George Clooney thinks Britain should return the Parthenon marbles to Greece. It's a widely held and perfectly respectable view – certainly not a "Hitlerian agenda" for London's cultural treasures, as Boris Johnson would have it. But is it right?
There are certainly bad reasons to return the marbles.
One is that Lord Elgin, the British ambassador to the Ottoman empire in the early 19th century, denuded the Parthenon of much of its sculpture immorally, or even illicitly. He certainly seems to have exploited his firman or licence from the Sultan to remove "stones with inscriptions and figures" from the building with an enthusiasm that did not escape the critical notice of contemporary observers.
When Elgin was forced by straitened financial circumstances to sell his booty, and the British parliament voted in 1816 to accept a select committee report that he had legitimately acquired it before purchasing the marbles for the British Museum, it took a narrowly legal view of the issue that was not universally accepted at the time, or even in the house: during the debate, Hugo Hammersley MP suggested that they be returned to Athens.
But we can't determine the right thing to do now solely on the basis that someone did the wrong thing done in the past – whether Lord Elgin himself, the government who endorsed his actions, or the British Museum staff who damaged the sculptures through over-enthusiastic cleaning in the 1930s. That's not to say that institutions and states, and perhaps even families, shouldn't be held responsible for the present consequences of their past actions, even if none of the people directly involved or affected are still alive. But putting those past wrongs right is rarely as simple, or as cheap, as reversing the original act.
Another reason is that the marbles belong to Greece. The temple itself was built in the 5th century BC by the city-state of Athens for Athena, its patron goddess, and it housed the tribute the Athenians received from the other city-states subject to them: hardly a symbol of Greek democracy or fellow-feeling. Athens ceased to exist as a Greek polis in the 6th century AD, well over a thousand years before the seventh Earl of Elgin removed them from the Ottoman empire. The nation of Greece dates back to 1830, 20 years after Elgin finished his dirty work, and 14 years after the British state turned them over to the British Museum, whose trustees are now the legal owners of the sculpture. It is hard to see what the modern nation states of Greece and the UK, or the issue of ownership, really have to do with the question of where the Parthenon sculptures are best displayed.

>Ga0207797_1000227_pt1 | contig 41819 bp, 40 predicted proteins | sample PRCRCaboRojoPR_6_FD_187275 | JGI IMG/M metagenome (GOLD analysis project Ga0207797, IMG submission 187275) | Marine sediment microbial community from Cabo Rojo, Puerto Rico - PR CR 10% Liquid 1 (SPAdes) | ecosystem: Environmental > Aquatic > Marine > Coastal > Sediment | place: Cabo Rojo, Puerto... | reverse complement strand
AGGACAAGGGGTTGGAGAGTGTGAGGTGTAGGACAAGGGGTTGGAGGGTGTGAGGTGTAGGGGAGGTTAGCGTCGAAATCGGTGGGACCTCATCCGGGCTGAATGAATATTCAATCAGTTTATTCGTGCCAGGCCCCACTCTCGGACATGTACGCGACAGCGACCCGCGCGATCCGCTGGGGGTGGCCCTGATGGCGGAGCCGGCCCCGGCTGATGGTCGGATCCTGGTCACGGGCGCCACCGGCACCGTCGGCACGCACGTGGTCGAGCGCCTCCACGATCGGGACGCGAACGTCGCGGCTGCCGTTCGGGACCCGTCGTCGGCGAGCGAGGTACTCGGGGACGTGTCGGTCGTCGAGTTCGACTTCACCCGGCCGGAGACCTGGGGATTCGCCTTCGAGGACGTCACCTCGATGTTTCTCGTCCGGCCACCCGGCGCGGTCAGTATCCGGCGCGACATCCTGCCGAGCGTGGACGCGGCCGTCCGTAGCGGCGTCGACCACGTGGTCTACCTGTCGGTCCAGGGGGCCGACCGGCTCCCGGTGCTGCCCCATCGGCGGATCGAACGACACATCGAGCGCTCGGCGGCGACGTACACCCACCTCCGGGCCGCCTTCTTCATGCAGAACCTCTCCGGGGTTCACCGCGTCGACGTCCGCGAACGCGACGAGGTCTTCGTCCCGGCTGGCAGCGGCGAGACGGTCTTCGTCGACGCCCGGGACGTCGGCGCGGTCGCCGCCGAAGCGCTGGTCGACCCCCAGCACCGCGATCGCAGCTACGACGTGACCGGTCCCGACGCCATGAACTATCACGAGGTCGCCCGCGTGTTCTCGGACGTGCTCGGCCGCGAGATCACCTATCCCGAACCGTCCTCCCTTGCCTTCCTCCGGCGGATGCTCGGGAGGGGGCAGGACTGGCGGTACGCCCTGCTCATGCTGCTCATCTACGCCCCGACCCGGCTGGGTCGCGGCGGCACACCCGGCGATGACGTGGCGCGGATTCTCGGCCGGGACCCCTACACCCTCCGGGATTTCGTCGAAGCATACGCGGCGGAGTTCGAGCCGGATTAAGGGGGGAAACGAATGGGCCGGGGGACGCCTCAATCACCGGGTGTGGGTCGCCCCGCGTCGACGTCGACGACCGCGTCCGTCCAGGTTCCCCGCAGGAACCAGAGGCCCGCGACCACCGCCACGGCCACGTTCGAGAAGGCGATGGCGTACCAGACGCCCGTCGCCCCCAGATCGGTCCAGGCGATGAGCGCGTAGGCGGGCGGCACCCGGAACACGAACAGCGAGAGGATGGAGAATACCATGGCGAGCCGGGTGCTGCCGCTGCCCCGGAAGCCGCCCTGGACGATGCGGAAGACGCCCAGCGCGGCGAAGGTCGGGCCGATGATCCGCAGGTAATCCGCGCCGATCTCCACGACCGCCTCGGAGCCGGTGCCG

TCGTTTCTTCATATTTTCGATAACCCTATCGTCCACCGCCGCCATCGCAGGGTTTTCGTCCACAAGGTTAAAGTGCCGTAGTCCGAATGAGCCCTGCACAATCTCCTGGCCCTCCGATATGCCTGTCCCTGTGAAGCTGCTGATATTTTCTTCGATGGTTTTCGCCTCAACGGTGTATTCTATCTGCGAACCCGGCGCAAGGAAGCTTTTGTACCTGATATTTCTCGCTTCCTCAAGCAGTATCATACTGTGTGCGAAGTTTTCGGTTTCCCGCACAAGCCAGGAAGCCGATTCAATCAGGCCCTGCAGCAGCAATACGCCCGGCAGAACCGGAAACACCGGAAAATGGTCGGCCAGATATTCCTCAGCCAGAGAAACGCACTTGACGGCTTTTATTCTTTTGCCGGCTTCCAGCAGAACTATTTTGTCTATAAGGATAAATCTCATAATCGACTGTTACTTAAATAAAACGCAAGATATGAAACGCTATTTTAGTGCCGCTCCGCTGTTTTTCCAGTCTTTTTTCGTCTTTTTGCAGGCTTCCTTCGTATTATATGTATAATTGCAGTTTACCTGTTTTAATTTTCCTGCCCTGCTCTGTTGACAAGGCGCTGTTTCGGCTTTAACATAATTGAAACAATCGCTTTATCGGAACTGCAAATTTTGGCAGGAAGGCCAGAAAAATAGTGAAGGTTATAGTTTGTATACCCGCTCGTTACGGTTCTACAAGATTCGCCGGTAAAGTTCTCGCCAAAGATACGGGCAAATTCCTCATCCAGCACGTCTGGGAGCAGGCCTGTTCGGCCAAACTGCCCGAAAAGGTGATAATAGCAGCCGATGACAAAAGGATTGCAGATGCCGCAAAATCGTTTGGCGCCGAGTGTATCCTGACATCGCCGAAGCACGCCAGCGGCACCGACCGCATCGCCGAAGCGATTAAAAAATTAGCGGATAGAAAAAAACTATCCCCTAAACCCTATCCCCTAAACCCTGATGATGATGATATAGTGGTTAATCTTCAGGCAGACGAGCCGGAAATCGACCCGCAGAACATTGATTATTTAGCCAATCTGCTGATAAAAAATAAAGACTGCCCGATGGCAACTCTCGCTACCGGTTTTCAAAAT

But there's a very bad reason not to return to the marbles, which is that doing so would set a precedent. That depends entirely on what is done. Returning the marbles to Greece would indeed suggest that cultural artefacts should as a rule be sent to the modern nation state occupying the land on which they were built or found.
But if the guiding principle is that our global cultural heritage belongs to all of us, and should be available to as many of us as possible, then more difficult decisions have to be made.
In this case, there's a persuasive argument that people should have the chance to see the marbles beside the Acropolis on which they were first erected. In the new Acropolis Museum, the Parthenon itself is visible through the windows of the room in which the marbles would be displayed together with the fragments that remained in Athens. The sculptures currently split in two – including a decapitated goddess and a great procession that disappears half way through – would be reunited, and would finally make all their sense. Athens is no less accessible than London to the rest of the world, and to see and think about this temple and almost all of its sculpture on the same morning, under the same Athenian sky, would be a privilege and a joy.
So perhaps George Clooney is wrong, and Britain should not return the Parthenon sculptures to Greece. But there is a case that the British Museum should send them to the Acropolis Museum in Athens with ownership invested in a trust connected to neither institution or state. The fact that this solution would be unacceptable to both Greek and British governments is a problem of modern nationalism, not ancient sculpture.
It is lunacy to believe you own the moon, and no amount of tomato juice you spill into the sea will make its water yours. Yet we ask the question “who owns antiquity?” as if it were a sane one.